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I am a huge fan of Great Divide (Denver, Colorado) and I am very excited about the release of their Peach Grand Cru, expected to be released in the coming days.

I'll probably try to get my hands on some when it comes out so I can review it, but feel free to take pity on a starving beer writer and send me a bottle! ;)

More about this beer from the Great Divide website:

PEACH GRAND CRU: OUR EXTENSION OF PEACH SEASON We’re thrilled to announce our newest limited release beer, Peach Grand Cru! Brewed with fruit picked at the peak of ripeness, this strong Belgian-style ale marries two of our home state’s well known offerings: great beer and fresh Palisade peaches.

The small, Western Slope town of Palisade is a household name throughout Colorado for its highly-anticipated seasonal peach crop. To brew Peach Grand Cru, our brewers sourced organic peaches from Palisade’s Rancho Durazno, a farm owned by longtime family friends of our Founder and President Brian Dunn.

First brewed as a single 7-barrel pilot batch in 2012, Peach Grand Cru is a true small batch success story. With its powerful fresh peach aroma and complementary Belgian yeast character, visitors to the  Tap Room reveled in the beer’s ability to extend peach season beyond summer’s end. Overwhelming demand for the beer inspired the brewery to immediately start planning for a larger batch for 2013’s harvest season. A larger batch, however, was no easy feat, as over 1600 pounds of peaches are used to brew one 50-barrel batch!

Packaged in large format bottles with a hearty 12% alcohol by volume, Peach Grand Cru is meant to be shared with friends and paired with great foods. Among the many food pairing possibilities, we recommend stuffed mushrooms, smoked chicken quarters, roasted baby artichokes, buttermilk blue cheese, and, of course, grilled peaches with vanilla ice cream.

In addition to the 750ml bottles, limited draft will also be available in select markets where we distributes. With a scheduled early October release, our goal is to have Peach Grand Cru be consumed fresh, but savored well beyond the orchard.
 
 
Check out this excellent twenty-minute documentary by David Panton entitled Oregon Brewed.  A little bit about the history and reasons why there's so much great craft beer in Oregon...plus more from my friend Vasilios, head brewer of Laurelwood, among others...

#craftbeer #pdxbeer #beer #oregon
 
 

Watch this short clip - a riveting historic tale of the Sausage-Munchers versus The Penguin.



You can invest in BrewDog Brewing UK.

Twitter: @BrewDog
BrewDog on Facebook
In 2007, around the globe in Aberdeen, Scotland, Martin Dickie and James Watt (a.k.a. Brew Dogs) quit their day jobs and started brewing big, strong, hoppy beer full-time, using American hops and American brewing technique.

Say what you will about big, Northwest-style hop-bomb IPAs - which some beer enthusiasts still love and others seem to be growing tired of - but they have helped to put America on the world craft beer charts and have influenced brewing world-wide.  And these guys - the Brew Dogs - were doing something cutting edge, absolutely deviant, in Scotland.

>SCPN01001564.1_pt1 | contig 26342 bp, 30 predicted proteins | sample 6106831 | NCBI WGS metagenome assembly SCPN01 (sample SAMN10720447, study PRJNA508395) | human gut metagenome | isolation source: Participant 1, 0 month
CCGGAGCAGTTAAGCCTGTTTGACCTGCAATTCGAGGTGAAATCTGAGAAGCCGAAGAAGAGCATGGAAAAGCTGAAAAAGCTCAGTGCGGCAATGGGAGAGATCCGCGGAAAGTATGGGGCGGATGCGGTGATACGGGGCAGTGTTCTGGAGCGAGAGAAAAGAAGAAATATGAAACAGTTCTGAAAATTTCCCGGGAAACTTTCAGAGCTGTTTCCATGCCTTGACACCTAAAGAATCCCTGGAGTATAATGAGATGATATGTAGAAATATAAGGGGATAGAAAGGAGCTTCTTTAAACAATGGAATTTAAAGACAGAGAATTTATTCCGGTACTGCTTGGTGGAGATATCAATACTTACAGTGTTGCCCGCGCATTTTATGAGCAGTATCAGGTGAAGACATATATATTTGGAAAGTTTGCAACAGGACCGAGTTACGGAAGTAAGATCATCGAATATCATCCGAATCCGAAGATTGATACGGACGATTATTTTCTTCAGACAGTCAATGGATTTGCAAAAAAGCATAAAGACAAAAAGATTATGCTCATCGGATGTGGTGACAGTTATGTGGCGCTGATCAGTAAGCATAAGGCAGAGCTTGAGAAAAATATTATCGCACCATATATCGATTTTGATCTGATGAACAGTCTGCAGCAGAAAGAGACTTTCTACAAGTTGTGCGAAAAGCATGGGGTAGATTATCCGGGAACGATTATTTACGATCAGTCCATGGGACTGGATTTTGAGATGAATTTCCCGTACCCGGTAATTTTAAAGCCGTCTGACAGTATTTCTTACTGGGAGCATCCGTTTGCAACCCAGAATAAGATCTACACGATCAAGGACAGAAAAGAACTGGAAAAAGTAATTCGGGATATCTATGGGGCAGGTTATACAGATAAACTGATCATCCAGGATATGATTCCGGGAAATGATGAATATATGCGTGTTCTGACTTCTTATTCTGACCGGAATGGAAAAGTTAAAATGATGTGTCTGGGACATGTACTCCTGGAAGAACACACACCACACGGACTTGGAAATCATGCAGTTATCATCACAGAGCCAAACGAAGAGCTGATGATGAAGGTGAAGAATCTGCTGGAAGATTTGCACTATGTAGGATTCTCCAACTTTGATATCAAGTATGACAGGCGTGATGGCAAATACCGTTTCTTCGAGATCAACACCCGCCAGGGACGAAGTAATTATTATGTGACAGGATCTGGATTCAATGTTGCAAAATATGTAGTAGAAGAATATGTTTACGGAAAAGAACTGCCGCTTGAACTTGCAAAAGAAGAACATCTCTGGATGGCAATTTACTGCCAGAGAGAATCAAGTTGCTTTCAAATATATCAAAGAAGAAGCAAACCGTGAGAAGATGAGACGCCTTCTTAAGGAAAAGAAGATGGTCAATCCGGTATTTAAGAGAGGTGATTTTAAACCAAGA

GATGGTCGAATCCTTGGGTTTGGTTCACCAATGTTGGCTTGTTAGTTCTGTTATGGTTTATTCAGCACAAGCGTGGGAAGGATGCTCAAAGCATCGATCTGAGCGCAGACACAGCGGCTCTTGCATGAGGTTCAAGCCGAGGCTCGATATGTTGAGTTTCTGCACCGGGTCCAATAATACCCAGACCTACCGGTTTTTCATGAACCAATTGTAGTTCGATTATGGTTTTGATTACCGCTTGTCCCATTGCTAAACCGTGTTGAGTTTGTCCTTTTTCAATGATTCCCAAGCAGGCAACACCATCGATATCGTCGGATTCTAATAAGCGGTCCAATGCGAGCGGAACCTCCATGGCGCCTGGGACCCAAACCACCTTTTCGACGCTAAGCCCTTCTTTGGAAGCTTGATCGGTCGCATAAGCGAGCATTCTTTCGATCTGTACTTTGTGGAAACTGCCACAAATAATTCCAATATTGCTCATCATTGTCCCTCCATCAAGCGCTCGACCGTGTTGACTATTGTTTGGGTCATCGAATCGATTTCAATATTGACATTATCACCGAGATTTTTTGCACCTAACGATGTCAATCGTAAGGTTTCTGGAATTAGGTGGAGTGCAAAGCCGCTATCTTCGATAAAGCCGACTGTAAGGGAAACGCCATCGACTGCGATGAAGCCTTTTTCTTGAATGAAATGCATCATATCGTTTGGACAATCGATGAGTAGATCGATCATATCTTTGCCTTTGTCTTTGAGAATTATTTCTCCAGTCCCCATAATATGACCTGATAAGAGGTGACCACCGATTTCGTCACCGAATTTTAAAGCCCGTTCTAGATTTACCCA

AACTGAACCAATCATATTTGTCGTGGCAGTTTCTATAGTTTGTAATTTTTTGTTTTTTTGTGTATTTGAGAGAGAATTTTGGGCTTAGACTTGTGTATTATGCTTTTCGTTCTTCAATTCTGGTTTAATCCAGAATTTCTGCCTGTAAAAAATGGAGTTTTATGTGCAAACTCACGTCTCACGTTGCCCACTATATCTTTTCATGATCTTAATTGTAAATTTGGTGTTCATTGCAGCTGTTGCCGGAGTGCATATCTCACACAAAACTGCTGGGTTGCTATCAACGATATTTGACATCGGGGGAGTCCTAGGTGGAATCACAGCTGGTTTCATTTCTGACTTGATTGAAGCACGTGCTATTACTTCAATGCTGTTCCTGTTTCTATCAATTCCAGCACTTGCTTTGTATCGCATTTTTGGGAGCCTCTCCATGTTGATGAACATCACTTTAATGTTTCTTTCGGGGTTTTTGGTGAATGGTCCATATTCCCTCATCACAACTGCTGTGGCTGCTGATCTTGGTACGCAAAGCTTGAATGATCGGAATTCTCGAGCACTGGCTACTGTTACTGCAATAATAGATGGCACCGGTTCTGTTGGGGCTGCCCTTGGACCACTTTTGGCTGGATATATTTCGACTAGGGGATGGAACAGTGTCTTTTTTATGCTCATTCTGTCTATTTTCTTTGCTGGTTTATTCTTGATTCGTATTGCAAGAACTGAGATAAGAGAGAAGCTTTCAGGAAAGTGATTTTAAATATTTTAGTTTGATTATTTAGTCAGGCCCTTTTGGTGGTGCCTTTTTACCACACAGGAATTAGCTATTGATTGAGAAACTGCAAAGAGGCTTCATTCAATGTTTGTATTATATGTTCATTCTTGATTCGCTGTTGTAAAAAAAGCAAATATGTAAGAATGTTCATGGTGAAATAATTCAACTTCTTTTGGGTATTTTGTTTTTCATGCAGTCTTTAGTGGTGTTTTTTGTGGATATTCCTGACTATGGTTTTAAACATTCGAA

Inspired by American brewers and underwhelmed by traditional Scottish beer, which had been offering the same styles for hundreds of years, they took it a step further - to pioneer the strongest beer in Britain,  EVER, which was banned in many Scottish pubs.  As if that wasn't enough, they continued their experimental journey by producing a beer called Tactical Nuclear Penguin (see fictional...er, historical...account in video to the left), topping the charts at 32% ABV.

These revolutionary boys have been touring the U.S. lately, brewing with some of their brewing idols along the way, and filming it.  Now you can watch their mad-cap adventures on the Esquire TV channel.

Learn more about their TV show, which airs for the first time today.

Listen to a nice piece about the Brew Dogs on PRI's The World.

 
 
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Block 15 Framboise Rouge at 1856
If you read my last post, you know that I missed trying this one at Zwanze Day.  But I couldn't stop thinking about it.  Block 15 is one of my favorite breweries in Oregon.  There hasn't been a thing I've tried by them that I haven't liked, or most often loved (Super Nebula was my favorite of the many, many excellent stouts I tried at the 2013 Festival of the Dark Arts).  So when I noticed the Framboise Rouge was on the tap list at 1856 - which just happens to be in my neighborhood - I ran there.

(As an aside, before I get to the description of this fine beer, this Thrillist Best Craft Breweries article which lists Rogue as the best Oregon brewery leads me to believe the author has never been to Oregon.  I generally try not to diss on craft beer or those who brew it, and I'd certainly agree with some of their picks...but really?  Has the author ever heard of Block 15 or Deschutes or Cascade Barrel House, Humble or any of the other truly stellar breweries - or breweries doing amazing things, like The Commons or De Garde - in Oregon who blow Rogue out of the water??)  Okay, where was I?